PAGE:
Commencement ~ J. Courtney Sullivan
I really need to quit judging books by their covers. After Vaclav & Lena surprised me, one might think that I would be less judgmental of books that seem frilly on the outside. Yet, here I am, once again, reporting on the deep and gritty content within a seriously “chick-lit” cover.
I’ve had Commencement on my shelf for almost a year without so much as cracking the cover. I don’t know why it took me so long as I grew up in the area where the story takes place and know a huge number of women who went to Smith, Mt. Holyoke and the like. Whatever initially deterred me from beginning the book was finally shed, this past week and boy am I glad!
The story isn’t really one that can or should be summarized because the true “point’ of the whole thing, I think, is that journey. The growth and change of friendship, love and heartache are the driving forces in the novel and all other plot items are simply along for the ride.
Commencement is one of those books that I took as a personal letter to my own life even though other people have actually had the privilege of reading it. Though the book is based on the campus of a small women’s college and I went to a large, co-ed state school, the people in the story could easily have been found in personal history: the smart but hard partying Catholic girl from Boston; the sweet, preppy “good girl” from the Massachusetts suburbs; the pretty southern belle; and, of course, the seriously radical, over involved, under-manicured, Midwestern activist.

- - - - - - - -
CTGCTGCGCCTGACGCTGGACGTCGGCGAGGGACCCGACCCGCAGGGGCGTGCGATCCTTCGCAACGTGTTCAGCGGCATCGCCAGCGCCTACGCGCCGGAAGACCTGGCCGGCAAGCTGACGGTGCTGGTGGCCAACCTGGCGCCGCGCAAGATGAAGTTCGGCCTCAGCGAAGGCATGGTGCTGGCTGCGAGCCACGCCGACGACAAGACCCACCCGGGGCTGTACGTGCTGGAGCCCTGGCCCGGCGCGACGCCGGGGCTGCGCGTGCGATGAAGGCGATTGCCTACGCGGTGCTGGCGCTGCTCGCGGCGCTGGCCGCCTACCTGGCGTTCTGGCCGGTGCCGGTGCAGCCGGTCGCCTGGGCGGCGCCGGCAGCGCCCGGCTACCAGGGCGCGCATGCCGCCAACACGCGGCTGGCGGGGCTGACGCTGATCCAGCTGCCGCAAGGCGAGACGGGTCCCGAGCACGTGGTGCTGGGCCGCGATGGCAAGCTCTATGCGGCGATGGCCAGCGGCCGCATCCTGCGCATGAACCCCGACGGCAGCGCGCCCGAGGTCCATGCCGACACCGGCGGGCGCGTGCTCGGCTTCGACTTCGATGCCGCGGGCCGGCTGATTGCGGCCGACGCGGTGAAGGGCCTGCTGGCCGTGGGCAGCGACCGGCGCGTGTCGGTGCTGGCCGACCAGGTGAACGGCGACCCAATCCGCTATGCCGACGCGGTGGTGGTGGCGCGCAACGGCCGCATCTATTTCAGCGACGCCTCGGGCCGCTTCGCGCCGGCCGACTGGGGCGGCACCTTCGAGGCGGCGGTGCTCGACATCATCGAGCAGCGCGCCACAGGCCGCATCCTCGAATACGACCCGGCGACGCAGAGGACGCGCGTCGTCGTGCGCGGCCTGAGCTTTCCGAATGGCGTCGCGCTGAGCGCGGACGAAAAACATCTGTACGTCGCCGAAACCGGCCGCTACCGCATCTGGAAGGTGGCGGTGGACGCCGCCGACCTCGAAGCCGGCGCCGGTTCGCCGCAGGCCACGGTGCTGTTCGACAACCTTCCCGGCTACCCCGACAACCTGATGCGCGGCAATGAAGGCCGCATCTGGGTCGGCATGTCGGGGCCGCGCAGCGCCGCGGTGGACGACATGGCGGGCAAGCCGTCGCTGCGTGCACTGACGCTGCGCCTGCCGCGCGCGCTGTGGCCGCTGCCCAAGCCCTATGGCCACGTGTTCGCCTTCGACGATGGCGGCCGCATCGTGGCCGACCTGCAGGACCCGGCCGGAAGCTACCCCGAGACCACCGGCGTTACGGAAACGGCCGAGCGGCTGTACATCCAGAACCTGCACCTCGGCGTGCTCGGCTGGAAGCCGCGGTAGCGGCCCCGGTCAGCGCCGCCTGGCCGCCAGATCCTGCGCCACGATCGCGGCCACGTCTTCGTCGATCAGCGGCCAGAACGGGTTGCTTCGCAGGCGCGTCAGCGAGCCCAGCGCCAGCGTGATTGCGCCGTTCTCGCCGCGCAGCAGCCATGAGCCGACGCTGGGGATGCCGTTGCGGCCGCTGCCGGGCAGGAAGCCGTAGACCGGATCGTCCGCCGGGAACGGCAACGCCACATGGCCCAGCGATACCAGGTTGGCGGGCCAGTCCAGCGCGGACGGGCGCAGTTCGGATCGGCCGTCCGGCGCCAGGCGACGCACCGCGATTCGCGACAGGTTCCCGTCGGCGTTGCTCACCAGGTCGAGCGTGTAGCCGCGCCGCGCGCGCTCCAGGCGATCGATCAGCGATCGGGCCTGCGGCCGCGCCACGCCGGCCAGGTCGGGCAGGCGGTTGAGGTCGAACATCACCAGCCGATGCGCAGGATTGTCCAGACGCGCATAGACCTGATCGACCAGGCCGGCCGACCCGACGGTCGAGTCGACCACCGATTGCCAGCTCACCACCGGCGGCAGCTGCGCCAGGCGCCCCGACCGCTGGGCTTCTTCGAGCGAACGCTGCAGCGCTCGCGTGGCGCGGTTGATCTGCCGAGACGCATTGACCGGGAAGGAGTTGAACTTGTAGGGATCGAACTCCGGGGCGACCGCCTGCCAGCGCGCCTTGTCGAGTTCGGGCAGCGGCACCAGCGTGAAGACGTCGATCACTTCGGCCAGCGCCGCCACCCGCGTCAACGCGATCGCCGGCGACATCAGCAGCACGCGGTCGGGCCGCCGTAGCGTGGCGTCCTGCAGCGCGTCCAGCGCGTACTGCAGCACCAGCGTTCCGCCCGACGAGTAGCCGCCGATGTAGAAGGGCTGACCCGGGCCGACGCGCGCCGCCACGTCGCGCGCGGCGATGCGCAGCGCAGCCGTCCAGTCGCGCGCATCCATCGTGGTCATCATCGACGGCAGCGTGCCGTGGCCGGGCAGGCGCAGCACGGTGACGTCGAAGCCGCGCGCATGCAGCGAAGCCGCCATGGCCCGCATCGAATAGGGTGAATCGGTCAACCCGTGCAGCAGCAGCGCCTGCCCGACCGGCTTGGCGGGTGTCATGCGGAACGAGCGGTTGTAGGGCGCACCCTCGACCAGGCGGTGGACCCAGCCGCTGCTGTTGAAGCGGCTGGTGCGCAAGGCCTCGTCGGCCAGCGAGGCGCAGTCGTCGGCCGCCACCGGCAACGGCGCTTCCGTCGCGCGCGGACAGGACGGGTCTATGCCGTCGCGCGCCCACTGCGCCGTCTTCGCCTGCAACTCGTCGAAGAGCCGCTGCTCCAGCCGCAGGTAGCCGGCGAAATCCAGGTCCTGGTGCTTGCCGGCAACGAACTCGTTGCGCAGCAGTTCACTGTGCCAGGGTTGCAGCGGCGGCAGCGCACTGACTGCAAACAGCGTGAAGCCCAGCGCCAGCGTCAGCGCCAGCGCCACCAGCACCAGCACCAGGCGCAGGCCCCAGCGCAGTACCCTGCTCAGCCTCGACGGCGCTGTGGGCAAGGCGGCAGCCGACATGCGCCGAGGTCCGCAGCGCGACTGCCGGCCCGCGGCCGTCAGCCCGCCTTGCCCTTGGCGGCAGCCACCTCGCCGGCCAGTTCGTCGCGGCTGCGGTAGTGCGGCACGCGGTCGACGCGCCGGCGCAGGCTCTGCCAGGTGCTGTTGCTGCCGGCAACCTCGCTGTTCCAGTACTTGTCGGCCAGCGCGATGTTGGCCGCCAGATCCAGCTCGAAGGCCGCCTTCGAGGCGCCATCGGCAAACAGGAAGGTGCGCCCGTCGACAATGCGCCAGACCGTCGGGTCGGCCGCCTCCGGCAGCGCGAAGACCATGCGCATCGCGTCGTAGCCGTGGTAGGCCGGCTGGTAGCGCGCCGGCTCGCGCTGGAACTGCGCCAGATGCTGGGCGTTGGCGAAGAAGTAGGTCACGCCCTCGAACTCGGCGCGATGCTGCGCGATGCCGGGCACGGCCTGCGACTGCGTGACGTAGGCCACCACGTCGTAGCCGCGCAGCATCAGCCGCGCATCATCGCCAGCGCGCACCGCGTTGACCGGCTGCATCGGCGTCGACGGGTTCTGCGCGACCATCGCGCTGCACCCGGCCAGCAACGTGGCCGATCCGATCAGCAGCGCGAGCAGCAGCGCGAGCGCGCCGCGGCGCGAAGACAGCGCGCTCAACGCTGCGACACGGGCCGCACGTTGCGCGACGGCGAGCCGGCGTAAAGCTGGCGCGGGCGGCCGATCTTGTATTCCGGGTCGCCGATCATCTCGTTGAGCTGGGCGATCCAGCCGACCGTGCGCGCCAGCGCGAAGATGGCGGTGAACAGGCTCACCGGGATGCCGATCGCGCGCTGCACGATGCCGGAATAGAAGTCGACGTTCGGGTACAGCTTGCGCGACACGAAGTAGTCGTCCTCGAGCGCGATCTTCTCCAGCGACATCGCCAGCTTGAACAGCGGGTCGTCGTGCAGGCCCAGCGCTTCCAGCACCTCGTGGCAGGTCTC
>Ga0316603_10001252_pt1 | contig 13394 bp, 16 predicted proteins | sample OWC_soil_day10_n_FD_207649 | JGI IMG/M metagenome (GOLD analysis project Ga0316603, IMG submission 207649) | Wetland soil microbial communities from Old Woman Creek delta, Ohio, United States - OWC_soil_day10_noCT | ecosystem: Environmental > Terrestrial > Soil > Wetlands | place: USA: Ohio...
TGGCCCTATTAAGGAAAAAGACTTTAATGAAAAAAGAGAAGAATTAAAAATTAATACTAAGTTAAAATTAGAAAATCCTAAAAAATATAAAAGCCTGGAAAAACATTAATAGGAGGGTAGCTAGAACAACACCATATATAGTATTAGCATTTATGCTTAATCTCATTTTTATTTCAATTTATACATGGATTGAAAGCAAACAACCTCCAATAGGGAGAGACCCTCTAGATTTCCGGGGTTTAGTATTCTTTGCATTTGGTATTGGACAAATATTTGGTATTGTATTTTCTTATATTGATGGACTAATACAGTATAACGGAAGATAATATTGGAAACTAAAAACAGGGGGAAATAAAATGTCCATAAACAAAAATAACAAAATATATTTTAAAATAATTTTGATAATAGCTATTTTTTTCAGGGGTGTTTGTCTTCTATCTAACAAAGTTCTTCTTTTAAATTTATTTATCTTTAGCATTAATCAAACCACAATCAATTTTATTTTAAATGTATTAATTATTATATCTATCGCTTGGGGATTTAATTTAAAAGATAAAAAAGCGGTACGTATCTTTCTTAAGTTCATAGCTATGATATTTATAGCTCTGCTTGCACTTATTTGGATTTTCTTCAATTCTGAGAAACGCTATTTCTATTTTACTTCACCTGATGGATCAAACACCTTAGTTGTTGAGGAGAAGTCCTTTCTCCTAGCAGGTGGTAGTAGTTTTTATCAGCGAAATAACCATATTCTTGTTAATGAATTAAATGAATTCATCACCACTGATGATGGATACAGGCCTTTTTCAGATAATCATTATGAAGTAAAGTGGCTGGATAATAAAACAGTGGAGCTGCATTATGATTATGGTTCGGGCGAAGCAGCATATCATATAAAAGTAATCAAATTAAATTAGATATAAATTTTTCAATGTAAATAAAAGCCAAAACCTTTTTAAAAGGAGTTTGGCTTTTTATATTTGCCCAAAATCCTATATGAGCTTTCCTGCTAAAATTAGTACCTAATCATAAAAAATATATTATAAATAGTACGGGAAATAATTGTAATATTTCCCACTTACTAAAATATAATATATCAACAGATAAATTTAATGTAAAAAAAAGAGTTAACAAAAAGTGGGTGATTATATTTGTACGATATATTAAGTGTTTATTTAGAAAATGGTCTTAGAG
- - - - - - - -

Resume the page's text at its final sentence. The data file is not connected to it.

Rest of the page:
Though this sounds like a wide range of personalities, people who know me well will probably laugh at the combination. I found several figures from my life, to compare to each young woman in the story, making the progress of the book that much more personal. Now, not everyone grows up with a mix of preppy and Irish Catholic kids, all the while going to protests and marches with her parents and then, ultimately, moving to the deep south. So, maybe it does sing to me on a more personal note.
I loved the analysis of feminism, gender identity and other timely topics that have been at the front of my brain for the last little while. Because each player in the story is so different, the big picture provides such a complex and full overview of the breakdown of these issues.
I’m not really sure how to recommend this book because, again, it seemed to call to me on such a personal level that I’m not actually clear that it would appeal to anyone else. How silly but I feel like it’s my own little story. I do think that it’s a great book that should be read, regardless of personal experience, simply for the character development and overall fun. Sullivan did a great job with this and I hope other readers have and continue to enjoy this as much as I have.